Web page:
A GUY'S VIEW: Dey gine kill we!

This was the exclamation of a middle aged woman as she discussed recent events in this country.

A senior colleague has more than once told me that Barbados is a funny place. To buttress his point, he related a story told to him by a more senior contemporary of his, who has since departed. The original language was more colourful in stressing the strangeness of how this society operates.

While all the evidence provided is not relevant here, much of the rationale for that point of view was grounded in the power of class. It did not seem to matter then, and it does not seem to matter now, what was said by persons of privileged classes, because they knew that their words were only for the consumption and hoodwinking of the masses. The laws that applied to the local Medes did not apply to the Persians. This was only possible because they were unequally yoked.

Nothing has changed in 2020. I heard a story that made me scratch my head. A woman turns up at a gathering and was told that she could not join the august group because she was on a list of the unwell. She leaves and returns with a certificate of wellness which defied the rules that

had been set in place for the rest of the society. And another woman of medical training stands up and seeks to use her qualification, if not any learning or logic, to justify the unjustifiable.

Meanwhile, the ancestor of the President of Russia is about to blow a fuse, so heated are his admonitions of the masses to obey his directives. The Covid-19 police are shutting down businesses and pulling persons’ only means of transportation off the road. Infected persons are threatened with punishment if they leave the premises of their confinement in less than 14 days. But those semantics are for the masses, not the privileged. According to Adonijah, there are two Barbadoses.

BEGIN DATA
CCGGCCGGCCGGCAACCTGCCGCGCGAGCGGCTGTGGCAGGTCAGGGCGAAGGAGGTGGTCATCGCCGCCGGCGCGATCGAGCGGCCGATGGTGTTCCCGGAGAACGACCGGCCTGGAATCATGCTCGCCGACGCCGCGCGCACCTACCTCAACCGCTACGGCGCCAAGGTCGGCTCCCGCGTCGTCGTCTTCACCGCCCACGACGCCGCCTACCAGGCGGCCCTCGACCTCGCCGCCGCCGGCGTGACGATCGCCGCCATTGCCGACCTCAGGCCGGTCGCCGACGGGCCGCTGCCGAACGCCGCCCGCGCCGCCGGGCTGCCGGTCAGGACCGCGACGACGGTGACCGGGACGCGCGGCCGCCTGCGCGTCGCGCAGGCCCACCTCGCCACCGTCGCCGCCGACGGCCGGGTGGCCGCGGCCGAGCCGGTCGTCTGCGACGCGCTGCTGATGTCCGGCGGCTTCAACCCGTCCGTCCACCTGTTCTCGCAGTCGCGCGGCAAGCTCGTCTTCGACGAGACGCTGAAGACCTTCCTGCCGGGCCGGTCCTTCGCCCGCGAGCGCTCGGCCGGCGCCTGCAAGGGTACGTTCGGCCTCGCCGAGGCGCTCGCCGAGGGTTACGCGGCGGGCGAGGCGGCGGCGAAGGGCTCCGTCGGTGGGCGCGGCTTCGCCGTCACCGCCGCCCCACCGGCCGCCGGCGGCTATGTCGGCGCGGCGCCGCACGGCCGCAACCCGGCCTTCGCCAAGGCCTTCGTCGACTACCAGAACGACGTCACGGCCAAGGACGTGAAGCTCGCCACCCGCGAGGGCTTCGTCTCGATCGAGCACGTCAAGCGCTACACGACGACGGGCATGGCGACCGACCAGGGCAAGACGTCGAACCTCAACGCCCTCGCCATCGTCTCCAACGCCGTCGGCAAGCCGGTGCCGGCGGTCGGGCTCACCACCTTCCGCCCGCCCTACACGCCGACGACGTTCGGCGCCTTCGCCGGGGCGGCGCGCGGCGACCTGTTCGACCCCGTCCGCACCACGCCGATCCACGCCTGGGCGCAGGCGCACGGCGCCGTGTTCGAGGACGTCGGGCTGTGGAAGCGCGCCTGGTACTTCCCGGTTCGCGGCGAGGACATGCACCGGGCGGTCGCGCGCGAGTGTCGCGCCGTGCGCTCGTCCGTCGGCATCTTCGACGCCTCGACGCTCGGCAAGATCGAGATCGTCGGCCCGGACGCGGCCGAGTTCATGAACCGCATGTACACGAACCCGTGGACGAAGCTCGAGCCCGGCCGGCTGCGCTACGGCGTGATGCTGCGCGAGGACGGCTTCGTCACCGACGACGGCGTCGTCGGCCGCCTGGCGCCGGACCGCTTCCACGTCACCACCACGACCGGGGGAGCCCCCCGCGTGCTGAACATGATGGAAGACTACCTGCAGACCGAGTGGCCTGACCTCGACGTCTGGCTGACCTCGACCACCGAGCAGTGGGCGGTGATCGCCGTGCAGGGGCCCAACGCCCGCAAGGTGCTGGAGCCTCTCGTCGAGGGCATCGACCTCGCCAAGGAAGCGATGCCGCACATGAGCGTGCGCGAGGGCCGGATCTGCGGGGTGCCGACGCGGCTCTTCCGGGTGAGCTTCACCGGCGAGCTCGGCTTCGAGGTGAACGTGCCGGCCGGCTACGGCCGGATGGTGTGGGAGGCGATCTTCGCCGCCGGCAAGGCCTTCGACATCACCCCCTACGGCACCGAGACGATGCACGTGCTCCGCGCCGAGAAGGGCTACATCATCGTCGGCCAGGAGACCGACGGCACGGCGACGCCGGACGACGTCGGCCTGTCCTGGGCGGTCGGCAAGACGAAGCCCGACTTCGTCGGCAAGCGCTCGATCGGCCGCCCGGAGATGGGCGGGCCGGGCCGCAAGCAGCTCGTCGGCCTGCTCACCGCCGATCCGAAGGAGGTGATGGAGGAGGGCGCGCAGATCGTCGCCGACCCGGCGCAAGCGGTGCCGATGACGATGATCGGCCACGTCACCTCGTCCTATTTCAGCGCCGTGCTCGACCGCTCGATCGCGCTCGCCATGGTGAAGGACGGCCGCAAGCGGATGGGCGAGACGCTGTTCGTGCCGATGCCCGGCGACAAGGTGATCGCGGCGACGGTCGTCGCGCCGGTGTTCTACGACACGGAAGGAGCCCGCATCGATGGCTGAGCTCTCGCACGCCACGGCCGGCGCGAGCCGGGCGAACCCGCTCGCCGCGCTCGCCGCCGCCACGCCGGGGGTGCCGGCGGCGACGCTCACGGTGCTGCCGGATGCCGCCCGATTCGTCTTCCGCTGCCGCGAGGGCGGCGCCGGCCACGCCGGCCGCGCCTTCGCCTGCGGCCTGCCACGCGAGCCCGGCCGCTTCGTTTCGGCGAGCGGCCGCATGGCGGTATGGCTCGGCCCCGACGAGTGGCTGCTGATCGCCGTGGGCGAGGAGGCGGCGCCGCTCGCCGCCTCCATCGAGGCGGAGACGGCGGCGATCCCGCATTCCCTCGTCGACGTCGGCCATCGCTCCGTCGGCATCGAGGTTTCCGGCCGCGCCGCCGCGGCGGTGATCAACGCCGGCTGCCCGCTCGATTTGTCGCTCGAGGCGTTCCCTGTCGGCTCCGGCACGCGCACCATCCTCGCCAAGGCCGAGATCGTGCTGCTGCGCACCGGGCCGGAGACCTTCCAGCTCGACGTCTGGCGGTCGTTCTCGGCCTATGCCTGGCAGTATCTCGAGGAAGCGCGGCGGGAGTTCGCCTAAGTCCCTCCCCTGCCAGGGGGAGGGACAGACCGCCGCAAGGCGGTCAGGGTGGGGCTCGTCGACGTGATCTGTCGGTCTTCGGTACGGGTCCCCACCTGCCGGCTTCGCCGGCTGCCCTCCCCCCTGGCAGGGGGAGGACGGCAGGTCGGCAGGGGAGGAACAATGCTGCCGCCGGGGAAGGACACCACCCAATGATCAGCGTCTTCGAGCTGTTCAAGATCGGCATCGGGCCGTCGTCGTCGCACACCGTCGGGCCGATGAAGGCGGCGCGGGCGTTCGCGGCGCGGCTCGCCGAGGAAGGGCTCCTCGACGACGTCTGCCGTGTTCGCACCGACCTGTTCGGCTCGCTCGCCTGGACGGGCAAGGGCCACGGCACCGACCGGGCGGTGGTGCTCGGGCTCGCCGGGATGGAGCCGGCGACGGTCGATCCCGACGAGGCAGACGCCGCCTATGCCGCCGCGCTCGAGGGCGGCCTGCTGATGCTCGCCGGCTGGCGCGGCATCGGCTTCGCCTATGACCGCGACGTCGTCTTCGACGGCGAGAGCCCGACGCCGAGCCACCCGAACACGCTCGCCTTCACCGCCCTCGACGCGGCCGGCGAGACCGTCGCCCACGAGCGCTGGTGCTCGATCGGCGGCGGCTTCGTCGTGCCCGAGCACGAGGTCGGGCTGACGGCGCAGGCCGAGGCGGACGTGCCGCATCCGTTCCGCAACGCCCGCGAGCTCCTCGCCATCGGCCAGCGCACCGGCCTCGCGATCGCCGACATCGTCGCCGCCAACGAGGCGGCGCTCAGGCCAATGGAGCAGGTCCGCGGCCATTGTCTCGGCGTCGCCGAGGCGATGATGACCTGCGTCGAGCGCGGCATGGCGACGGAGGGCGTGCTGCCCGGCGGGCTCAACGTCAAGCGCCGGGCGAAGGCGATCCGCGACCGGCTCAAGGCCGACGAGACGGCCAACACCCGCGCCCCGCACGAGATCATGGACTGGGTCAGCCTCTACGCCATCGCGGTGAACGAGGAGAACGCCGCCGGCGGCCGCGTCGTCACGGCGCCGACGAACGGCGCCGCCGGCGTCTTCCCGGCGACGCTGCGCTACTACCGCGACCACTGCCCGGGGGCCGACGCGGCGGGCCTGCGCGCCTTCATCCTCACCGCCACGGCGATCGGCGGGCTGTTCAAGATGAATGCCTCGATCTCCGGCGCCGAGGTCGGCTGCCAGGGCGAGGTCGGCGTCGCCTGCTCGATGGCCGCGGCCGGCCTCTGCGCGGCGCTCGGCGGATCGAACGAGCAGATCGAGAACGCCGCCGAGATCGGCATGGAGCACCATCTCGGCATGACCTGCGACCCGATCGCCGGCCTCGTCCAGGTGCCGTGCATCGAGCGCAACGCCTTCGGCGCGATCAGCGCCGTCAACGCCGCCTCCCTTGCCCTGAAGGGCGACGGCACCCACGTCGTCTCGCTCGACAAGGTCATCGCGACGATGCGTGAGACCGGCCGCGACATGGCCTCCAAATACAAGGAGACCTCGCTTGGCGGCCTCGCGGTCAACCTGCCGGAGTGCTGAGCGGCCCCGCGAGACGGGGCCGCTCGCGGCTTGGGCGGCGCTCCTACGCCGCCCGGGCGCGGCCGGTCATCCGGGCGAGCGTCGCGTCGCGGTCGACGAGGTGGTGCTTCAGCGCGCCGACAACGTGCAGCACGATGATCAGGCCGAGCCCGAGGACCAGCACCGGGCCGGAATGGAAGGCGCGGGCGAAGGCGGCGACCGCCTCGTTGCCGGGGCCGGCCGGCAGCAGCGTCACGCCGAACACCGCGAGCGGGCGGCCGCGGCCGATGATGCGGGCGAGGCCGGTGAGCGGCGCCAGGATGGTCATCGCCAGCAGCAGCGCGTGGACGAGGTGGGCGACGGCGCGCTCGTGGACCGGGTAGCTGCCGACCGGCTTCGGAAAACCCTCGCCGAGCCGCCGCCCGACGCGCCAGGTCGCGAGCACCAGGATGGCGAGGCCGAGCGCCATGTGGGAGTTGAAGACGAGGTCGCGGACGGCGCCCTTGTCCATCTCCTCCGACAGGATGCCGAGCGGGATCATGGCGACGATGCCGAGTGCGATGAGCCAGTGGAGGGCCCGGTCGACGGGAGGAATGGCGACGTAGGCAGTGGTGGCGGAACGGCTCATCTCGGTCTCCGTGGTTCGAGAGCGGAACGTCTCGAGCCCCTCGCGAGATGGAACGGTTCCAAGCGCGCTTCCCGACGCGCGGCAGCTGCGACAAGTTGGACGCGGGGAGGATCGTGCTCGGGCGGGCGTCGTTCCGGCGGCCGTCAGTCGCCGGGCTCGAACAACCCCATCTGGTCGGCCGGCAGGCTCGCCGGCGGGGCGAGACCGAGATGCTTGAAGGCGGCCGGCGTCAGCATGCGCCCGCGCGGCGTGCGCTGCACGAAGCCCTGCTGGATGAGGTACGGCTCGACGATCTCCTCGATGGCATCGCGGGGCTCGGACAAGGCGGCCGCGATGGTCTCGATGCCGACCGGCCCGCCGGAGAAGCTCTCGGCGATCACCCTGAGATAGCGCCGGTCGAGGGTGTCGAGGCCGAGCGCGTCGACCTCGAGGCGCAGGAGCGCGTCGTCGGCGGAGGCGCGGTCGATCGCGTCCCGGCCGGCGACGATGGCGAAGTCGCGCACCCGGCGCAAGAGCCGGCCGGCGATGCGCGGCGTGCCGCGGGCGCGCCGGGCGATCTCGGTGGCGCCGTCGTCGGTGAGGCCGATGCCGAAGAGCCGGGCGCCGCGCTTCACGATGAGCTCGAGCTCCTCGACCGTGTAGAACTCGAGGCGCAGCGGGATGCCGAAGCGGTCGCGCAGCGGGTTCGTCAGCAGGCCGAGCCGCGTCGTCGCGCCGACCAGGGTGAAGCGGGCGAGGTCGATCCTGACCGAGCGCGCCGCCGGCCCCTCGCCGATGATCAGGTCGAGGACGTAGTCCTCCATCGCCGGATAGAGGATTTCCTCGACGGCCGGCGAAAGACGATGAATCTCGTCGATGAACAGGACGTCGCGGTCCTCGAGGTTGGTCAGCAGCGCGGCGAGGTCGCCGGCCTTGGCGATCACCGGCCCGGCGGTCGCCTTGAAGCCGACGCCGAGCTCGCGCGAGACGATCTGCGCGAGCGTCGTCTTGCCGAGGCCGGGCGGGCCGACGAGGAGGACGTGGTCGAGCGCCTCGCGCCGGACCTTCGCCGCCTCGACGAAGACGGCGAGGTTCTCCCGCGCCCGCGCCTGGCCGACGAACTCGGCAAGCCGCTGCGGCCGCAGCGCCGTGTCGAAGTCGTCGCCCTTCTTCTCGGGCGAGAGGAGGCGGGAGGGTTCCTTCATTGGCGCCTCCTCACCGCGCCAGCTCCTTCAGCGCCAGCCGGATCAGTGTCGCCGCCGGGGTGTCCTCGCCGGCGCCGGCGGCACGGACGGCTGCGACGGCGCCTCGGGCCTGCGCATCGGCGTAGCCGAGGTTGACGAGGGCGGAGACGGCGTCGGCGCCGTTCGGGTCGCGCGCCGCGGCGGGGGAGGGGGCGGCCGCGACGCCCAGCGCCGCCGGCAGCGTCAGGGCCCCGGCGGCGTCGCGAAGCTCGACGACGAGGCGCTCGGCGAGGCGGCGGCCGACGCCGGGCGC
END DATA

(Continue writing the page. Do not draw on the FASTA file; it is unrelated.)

But this is the “frigged” up society we live in called Barbados. While some displeasure was expressed on social media, there was no call for her immediate removal from all public service, in light of her display of a lack of suitability for such service.  While this might surprise an outsider, it would come as no surprise to Barbadians. We have grown to accept the dysfunctional nature of this place.

The entire world is trying to strike a balance between the safety of populations and safeguarding economic activity. There was a time when this would not have been a competition at all, but capitalism has outlasted the planned state, hence, business is king.

Barbados and the rest of the world are no safer now than was the case three months ago, but the mantra is that it is time to lift the conditions that slowed the spread of Covid-19 so that business can resume. So, previously fairly safe places, like Barbados, are now prepared to sacrifice their poor people on the altar of big business.

The evidence is pellucid that the main threat is to poor people. One only needs to look at who the virus is killing around the world. In America and Britain, it is our relatives who reside in those places who are dying in large numbers. How many of the rich and famous have died?

So a woman who, according to the rules implemented for the poor, should have been in isolation, could stand and use as her justification for being above the rules for the protection of the society, that she had long been in unprotected contact with myriads of people who could have been potential transmitters of the coronavirus, and no one knew or complained.  And she retains the confidence of the Prime Minister.

In a strange way, this places in perspective the removal from Cabinet of a person like Trevor Prescod and the elevation of persons whose interests seem not to coincide with the black and poor.  Maybe one should take a closer look at the words of Mr. Prescod.

When Barbadians recognised that the Barbados Labour Party represented the interest of the elite, some hid their heads in the sand and practised wilful blindness. But when a Minister of that Government can blame white shadows for his removal from Cabinet, closer attention should be paid. This is not some outsider making an uninformed observation.

Add to this the historical speeches of Dr. Donald Blackman, who departed from the ranks of that party for the same reason. It was he who gave legs to the “white shadows” theory. His observations were never refuted or disproved.

Can the observations of Dr. Blackman and Trevor Prescod explain the economic policies of the current administration? Is this why unprecedented tax relief was given to the business sector while no effective relief is available to the working class? Is this why a Minister of small business could stand on the floor of a big business and declare that he intends to level the playing field between two unequally yoked competitors?

What really is going on in Barbados?


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